Phil Samson has been pouring over scientific research papers from scholars in UNT's College of Science lately.
Though the studio art graduate student in the College of Visual Arts and Design has no background in science, he's found the research to be quite an artistic muse.
His own attempts at planting a pandemic garden in his backyard last year and experience helping relatives during the summer on their family farms in Nebraska fueled his interest in plant science and questioning about the purpose of gene modification. First, he shaped sculptures to resemble maize and soy beans, some of the first crops to be genetically modified by humans, as well as a flower altered to glow in near-UV light conditions.
"I called this series 'GMO non OMG,' as a reference to science having significant influence over plants' development more so than naturally-occurring mutations," Samson says.
At the encouraging of faculty members on his M.F.A. thesis committee, Samson reached out to UNT botanists like Kent Chapman and Richard Dixon in the BioDiscovery Institute to understand current research in the field.
"He diligently examined how UNT's botanists are organizing their studies of plant processes," says Jennifer Way, professor of art history and a member of Samson's thesis committee. "Subsequently, and without reducing his work to science illustrations, he managed to dialogue its materials, content, appearance and action with key examples."
Samson's readings of UNT plant research spurred striking fluorescent sculptures shaped from acrylic plastic, steel, resin and other materials. Some offer a clear representation while others depict parts of the plant research process in a more abstract way.
In Miracle Grow, Samson took inspiration from the model plants, Brachypodium distachyon and Arabidopsis thaliana, which are used by UNT researchers in their studies. The sculpture displays rows of these plants in brightly-hued acrylic plastic on a stainless-steel shelving unit similar to ones used in the Discovery Park greenhouse. They are illuminated by UV light as a nod to the role UV light helps researchers better examine their plant subjects. The green acrylic plastic sculpture, In the Flow, takes an abstract look at a xylem vessel, which help transport water and nutrients within plants.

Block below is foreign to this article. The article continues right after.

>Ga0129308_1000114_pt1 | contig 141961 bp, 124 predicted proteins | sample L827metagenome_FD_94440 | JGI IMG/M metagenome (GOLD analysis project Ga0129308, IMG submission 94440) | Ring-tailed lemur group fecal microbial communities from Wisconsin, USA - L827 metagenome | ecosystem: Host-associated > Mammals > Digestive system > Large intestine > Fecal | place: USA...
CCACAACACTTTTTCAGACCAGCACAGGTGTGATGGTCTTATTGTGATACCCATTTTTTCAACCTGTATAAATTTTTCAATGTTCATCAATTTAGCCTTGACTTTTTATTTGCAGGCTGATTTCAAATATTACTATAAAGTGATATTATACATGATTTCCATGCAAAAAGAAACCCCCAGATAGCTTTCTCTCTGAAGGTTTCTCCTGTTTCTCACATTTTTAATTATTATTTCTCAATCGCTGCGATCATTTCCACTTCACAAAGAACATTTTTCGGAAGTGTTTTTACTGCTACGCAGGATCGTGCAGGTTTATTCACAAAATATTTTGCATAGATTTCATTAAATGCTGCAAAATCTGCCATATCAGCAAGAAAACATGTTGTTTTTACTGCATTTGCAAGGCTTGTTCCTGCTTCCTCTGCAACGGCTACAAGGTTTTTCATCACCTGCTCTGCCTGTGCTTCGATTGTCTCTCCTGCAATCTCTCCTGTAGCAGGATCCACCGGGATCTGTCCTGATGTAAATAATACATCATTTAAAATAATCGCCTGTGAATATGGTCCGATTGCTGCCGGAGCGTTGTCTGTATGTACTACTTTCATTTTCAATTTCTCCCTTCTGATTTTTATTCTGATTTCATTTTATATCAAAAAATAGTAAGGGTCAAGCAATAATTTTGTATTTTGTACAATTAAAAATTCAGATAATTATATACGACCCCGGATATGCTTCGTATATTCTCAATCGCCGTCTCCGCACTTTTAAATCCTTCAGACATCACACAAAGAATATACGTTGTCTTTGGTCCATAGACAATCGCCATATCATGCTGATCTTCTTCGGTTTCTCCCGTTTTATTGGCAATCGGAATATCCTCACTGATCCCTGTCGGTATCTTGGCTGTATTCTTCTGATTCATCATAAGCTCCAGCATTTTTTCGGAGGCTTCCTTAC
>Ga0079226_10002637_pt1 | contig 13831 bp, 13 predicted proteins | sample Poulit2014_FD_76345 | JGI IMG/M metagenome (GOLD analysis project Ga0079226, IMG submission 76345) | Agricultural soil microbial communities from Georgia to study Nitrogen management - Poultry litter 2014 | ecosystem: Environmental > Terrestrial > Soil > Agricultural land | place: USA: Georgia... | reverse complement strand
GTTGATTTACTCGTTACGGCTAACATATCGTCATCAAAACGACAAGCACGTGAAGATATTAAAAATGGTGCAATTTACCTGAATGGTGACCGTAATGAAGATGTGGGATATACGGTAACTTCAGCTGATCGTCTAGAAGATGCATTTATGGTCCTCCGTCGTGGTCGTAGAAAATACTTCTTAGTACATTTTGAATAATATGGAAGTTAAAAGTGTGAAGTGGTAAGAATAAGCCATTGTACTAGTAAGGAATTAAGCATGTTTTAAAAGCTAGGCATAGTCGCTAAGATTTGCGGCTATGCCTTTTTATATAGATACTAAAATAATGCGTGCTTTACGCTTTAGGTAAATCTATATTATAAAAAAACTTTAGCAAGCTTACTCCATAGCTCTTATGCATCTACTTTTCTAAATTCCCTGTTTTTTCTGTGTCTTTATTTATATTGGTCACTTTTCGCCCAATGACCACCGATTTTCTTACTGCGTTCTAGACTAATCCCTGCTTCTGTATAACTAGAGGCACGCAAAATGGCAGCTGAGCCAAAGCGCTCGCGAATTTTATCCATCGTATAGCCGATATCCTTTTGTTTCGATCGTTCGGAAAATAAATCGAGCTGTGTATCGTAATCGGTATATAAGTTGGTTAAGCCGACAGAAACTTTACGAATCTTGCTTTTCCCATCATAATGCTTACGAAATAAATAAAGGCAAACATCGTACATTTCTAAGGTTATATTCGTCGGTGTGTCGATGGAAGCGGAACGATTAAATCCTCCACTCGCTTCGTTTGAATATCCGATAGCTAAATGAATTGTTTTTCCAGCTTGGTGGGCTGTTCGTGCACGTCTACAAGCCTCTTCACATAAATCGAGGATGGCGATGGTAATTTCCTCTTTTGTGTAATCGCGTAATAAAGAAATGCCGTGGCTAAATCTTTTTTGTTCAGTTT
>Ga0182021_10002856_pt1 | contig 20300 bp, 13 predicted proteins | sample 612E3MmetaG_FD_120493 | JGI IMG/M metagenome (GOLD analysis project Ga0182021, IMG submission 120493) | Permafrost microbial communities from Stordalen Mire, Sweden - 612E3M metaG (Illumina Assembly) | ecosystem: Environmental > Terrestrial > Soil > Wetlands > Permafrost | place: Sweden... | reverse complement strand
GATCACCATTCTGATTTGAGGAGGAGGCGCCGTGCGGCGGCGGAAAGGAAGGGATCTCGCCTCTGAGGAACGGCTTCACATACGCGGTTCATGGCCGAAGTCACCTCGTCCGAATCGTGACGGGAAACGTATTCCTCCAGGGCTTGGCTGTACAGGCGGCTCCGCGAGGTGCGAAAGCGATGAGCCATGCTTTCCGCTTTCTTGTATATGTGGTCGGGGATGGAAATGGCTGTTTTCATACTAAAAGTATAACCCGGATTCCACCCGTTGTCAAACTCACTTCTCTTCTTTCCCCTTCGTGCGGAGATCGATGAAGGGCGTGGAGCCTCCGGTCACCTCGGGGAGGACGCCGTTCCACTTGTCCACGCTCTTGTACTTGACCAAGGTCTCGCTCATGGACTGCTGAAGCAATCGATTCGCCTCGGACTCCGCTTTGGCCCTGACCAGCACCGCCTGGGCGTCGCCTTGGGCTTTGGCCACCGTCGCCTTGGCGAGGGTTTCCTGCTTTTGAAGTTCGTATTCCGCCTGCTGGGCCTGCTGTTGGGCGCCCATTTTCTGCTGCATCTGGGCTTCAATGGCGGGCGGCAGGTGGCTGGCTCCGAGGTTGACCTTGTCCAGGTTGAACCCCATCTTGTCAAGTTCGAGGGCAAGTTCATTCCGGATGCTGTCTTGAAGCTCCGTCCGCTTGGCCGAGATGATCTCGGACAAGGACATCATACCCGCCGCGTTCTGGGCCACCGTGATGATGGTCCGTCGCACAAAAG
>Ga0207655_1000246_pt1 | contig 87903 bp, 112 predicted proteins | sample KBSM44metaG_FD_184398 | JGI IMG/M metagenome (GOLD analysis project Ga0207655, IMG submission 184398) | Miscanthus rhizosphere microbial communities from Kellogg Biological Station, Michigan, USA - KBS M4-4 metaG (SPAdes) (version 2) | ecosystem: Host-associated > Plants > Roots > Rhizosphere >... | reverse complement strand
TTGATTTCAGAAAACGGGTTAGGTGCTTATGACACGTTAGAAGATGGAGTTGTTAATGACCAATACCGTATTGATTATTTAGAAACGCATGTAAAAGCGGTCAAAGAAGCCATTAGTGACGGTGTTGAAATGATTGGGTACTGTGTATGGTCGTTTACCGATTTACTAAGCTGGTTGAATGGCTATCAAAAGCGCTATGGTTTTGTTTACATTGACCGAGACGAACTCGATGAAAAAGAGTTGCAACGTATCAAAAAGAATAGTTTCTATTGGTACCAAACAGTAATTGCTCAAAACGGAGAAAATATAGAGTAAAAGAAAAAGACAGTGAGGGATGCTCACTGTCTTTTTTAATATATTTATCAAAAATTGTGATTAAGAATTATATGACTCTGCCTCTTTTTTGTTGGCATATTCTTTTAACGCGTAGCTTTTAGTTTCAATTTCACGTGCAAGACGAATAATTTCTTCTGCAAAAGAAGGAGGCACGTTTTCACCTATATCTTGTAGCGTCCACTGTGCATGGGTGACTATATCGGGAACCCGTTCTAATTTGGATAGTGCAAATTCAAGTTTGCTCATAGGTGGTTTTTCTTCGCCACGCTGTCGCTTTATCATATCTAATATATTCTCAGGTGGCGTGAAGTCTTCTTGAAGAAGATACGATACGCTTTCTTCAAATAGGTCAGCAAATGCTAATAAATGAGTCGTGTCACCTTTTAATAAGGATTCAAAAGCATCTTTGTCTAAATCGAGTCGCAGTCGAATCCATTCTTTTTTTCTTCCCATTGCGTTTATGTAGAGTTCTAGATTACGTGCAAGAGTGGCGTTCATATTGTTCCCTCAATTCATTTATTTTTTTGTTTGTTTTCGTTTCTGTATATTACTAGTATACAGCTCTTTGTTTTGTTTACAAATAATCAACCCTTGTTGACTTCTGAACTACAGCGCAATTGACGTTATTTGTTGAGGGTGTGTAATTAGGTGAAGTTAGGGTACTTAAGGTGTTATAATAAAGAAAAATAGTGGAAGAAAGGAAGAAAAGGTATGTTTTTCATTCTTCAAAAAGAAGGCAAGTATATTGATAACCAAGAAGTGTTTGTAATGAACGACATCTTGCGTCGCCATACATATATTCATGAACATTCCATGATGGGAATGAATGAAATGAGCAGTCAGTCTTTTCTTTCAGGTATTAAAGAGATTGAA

"The research at BDI has caused me to think about plants as factories, as circuit boards, as finely-tuned engines and much more," Samson says.
Some of his pieces have found a home in UNT's BioDiscovery Institute where they have added much more than aesthetics.
"The pieces on loan from Phil have generated a lot of buzz among our research groups," says Kent Chapman, director of the BioDiscovery Institute and Regents Professor of biochemistry. "Phil works at the interface between art and science, and brings a refreshing new perspective to research activities of BDI members."
Samson's nearly three-decade career as a governance, risk and compliance principal at PricewaterhouseCoopers instilled him with an insatiable curiosity. Through that work, he helped multinational companies from casinos to chemical manufacturers improve their business continuity programs.
"I have a background in being able to sift through very detailed information and discover more about it," Samson says. "If I had to provide services to a client, I had to learn everything they did so I could be a better consultant."
In his retirement, Samson, a UNT scholarship donor, is pursuing an education in studio art at UNT and devoting more time to his art, which he previously only did in his spare time. He knew the UNT campus from his children who are alumni - Jordan ('16), Jose Moran ('17) and Monica Moran ('16). His wife, Monica, serves on the College of Visual Arts and Design Advancement Board. And they fund the Samson Family Studio Arts Scholarships.
"I have this innate need to create, communicate to people and explore important topics," Samson says.
Samson hopes his work serves as an example and springboard for further project collaborations between art and science disciplines at UNT in the future similar to the cross-disciplinary work that brought modernization to Florence, Italy during the Renaissance period.
"I think a healthy dose of creativity can spark a ton of innovation," Samson says. "By creating some of those sparks deep within the mind and bringing together ideas and disciplines that weren't previously connected, that can ultimately help society."
Via UNT Research & Innovation